learning objectives

Tips for writing learning objectives that focus learners and attract new students

Blogs can be compared to short courses, as a well written blog provides micro bites of learning. Blogs normally have a focus, something the blogger think’s that you will want to know or understand, something of value.  The learning objectives are sometimes referred to in the title of the post.  But if bloggers were to include learning objectives at the start of each post, I bet we would come across a few of these:

“In this blog:

You will learn about Blooms Three Domains of Learning

You will be able to pick verbs for learning objectives

I will tell you what verbs to avoid”

Does this look familiar to you?

Learning objectives are a crucial part of a course and should not be over looked when developing a training program or online course.  Learning objectives serve a number of important purposes. They encourage good course design and development, they let the learner know what is of importance, they give focus to both the learner and instructor, then enable strong development of assessment and they encourage reflection by both the learner and instructor. They also aid in attracting new students to a course. Learning objective may form one of the first forms of communication between a learner and an instructor. So to help you get this right, I have two top tips for writing course learning objectives:

Tip 1 – Select accurate descriptive verbs that will excite and attract learners

When writing learning objectives, it is important to know that there are 3 different kinds of learning.

  • You can learn about facts and things that need to be “Known” which is referred to as Knowledge. This is something they’ll think/know/understand.
  • You can learn about things that you can “Do” which is referred to as Skills. This is an ability they student will develop.
  • You can learn about things you can touch and feel, referred to as Attitude. This is an emotion or value they will carry.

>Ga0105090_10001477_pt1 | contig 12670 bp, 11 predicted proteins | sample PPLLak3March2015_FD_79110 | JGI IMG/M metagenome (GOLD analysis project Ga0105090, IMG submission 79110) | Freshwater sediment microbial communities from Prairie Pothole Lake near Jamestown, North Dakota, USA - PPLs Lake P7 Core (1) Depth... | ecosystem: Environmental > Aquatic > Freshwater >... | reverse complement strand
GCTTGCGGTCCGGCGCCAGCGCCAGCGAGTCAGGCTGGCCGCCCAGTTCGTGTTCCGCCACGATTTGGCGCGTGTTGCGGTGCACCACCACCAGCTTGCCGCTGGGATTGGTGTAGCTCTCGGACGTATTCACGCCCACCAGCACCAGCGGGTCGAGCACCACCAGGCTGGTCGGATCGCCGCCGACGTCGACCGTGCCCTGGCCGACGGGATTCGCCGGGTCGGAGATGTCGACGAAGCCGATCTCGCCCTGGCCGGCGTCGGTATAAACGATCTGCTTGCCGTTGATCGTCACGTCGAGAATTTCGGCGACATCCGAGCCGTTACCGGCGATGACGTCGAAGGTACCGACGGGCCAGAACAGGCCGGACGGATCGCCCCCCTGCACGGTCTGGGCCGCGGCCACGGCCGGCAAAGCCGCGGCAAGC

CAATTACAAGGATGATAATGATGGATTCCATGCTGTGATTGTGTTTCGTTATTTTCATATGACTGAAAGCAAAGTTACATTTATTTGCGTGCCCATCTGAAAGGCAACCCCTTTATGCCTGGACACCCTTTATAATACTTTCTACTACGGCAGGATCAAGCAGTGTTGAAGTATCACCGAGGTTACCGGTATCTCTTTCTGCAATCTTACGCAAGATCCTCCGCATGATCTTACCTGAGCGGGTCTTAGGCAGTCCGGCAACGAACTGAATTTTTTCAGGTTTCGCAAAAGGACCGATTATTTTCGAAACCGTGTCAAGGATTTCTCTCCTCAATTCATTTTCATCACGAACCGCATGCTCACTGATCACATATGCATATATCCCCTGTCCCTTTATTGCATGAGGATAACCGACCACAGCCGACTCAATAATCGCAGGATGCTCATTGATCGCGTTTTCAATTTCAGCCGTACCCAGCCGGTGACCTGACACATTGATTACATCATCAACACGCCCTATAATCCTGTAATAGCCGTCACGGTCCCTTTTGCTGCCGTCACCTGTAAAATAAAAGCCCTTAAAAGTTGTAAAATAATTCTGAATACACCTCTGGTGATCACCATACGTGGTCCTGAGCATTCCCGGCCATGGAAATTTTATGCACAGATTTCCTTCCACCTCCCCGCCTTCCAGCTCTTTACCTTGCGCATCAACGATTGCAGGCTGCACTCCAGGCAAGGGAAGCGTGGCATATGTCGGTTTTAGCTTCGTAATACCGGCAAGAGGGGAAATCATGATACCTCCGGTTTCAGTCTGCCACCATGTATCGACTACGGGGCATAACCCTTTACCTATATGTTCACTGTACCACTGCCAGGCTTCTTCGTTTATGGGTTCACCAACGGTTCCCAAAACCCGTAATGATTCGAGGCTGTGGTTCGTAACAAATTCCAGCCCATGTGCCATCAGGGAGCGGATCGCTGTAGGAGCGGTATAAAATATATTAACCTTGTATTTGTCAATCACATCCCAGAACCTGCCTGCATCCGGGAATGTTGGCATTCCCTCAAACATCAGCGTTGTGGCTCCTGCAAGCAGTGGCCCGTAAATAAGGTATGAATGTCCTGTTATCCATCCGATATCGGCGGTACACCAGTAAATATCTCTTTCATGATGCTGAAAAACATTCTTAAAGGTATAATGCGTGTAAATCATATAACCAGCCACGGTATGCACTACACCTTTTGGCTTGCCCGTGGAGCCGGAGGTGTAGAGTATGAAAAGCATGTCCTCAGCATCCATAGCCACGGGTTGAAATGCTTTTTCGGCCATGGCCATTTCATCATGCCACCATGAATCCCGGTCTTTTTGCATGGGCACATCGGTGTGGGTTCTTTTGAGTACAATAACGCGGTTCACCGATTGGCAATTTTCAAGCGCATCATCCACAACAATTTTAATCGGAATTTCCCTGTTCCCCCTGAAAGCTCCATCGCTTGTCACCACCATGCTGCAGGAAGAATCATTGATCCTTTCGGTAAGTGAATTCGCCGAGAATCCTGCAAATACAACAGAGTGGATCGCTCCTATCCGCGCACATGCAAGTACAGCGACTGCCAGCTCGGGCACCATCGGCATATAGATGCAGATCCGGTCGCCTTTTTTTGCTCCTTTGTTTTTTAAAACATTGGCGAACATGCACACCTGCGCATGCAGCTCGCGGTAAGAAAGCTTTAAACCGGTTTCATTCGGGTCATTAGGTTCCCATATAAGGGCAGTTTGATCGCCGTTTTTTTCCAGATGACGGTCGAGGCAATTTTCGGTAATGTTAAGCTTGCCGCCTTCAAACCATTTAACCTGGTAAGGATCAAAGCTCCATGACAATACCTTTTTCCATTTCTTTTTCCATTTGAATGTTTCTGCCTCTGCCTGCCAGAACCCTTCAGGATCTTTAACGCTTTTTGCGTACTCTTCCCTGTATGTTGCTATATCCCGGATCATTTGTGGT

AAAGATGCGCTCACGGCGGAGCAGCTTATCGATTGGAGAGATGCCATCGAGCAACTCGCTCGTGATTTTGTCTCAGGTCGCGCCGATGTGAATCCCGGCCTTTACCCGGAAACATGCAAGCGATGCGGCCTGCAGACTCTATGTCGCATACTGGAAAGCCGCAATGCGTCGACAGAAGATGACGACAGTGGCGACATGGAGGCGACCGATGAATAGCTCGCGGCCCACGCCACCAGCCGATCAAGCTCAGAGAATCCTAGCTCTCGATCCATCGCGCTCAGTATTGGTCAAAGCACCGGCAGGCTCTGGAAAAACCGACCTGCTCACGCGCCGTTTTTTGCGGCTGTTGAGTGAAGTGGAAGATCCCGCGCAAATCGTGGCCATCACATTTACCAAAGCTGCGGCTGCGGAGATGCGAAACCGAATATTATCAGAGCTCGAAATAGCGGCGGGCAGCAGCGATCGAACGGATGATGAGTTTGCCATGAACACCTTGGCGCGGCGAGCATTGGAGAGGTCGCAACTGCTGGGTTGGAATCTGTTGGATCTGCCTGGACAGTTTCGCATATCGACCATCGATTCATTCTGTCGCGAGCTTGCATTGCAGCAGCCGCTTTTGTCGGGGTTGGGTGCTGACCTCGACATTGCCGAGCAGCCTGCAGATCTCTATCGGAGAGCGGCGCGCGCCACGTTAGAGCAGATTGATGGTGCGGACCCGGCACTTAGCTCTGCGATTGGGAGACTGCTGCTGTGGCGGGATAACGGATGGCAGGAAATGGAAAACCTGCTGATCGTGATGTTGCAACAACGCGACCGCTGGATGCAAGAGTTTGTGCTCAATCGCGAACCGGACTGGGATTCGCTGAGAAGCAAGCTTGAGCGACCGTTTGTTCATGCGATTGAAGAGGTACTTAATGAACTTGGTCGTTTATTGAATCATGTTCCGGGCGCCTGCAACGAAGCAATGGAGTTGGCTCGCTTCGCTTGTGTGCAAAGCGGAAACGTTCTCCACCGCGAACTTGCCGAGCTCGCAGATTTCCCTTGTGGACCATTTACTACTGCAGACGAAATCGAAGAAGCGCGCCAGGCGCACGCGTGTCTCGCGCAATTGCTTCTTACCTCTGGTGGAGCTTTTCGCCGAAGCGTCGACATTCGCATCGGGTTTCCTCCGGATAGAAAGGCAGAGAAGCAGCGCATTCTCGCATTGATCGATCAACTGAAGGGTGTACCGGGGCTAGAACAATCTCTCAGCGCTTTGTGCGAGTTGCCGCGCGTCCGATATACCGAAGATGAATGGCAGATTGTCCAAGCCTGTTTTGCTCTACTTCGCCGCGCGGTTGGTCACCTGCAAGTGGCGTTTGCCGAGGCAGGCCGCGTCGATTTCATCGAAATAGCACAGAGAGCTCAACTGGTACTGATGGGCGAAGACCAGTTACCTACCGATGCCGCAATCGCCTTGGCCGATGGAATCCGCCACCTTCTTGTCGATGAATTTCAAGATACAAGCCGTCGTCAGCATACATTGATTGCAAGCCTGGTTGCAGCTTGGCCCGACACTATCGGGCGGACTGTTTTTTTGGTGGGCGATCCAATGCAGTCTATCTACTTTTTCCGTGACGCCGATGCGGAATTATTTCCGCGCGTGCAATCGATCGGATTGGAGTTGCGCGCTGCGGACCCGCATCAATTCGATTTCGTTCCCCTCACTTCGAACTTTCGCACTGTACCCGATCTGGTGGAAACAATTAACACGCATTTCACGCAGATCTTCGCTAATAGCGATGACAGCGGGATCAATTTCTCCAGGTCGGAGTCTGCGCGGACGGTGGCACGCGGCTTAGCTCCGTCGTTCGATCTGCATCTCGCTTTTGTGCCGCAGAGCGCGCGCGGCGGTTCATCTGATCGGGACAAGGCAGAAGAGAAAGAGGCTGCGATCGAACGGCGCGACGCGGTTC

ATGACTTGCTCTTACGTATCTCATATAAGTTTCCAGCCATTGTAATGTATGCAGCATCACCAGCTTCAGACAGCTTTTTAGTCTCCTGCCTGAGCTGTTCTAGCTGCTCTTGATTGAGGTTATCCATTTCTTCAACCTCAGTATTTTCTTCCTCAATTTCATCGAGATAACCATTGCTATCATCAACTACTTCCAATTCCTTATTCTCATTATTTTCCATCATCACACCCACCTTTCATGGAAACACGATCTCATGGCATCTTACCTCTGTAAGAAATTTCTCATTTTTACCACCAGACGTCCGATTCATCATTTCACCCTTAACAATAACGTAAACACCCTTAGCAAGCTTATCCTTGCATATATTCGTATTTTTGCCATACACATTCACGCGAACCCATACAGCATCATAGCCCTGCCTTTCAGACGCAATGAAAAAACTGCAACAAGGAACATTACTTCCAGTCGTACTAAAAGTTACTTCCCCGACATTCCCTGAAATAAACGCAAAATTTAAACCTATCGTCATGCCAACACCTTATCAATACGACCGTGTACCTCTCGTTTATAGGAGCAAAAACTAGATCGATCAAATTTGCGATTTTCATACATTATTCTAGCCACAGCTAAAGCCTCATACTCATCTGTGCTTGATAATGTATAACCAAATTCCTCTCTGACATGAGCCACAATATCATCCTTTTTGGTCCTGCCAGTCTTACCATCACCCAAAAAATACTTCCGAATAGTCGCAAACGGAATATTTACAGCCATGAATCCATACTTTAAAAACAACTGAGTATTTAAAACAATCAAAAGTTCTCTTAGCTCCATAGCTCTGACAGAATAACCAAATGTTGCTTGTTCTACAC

The three of these together KSA are referred to Bloom’s three domains of learning.

So why is this important when writing learning objectives?  Well if you can establish the type of learning the student will do – Is it an understanding?  Is it an ability or skill? or is it a value? We can then choose an accurate and descriptive a behaviour or verb to use in the learning objective.

You can find a fantastic list of verbs here to choose from:  This PDF is list verbs for each of the three domains of learning (KSA).

Tip 2 – Avoid course learning objectives that can be not measured.

Learning objectives should be measurable.  A learning objective such as “Understand Bloom’s three domains of learning” is not measurable.  How can you measure understanding, without defining the level of understanding required? Is understanding the ability to recall a list? or is understanding the ability to differentiate between the 6 levels of knowledge? Other words such as know and learn should also be avoided as they cannot be measured.

So as a blogger, should I write some learning objectives for this blog I think it would read

“At the end of this blog post you will be able to:

List and Distinguish between the 3 different kinds of learning referred to as Blooms three domains of learning

Choose an accurate, descriptive & measurable verb, based on the kind of learning in your course, to include in your course learning objective

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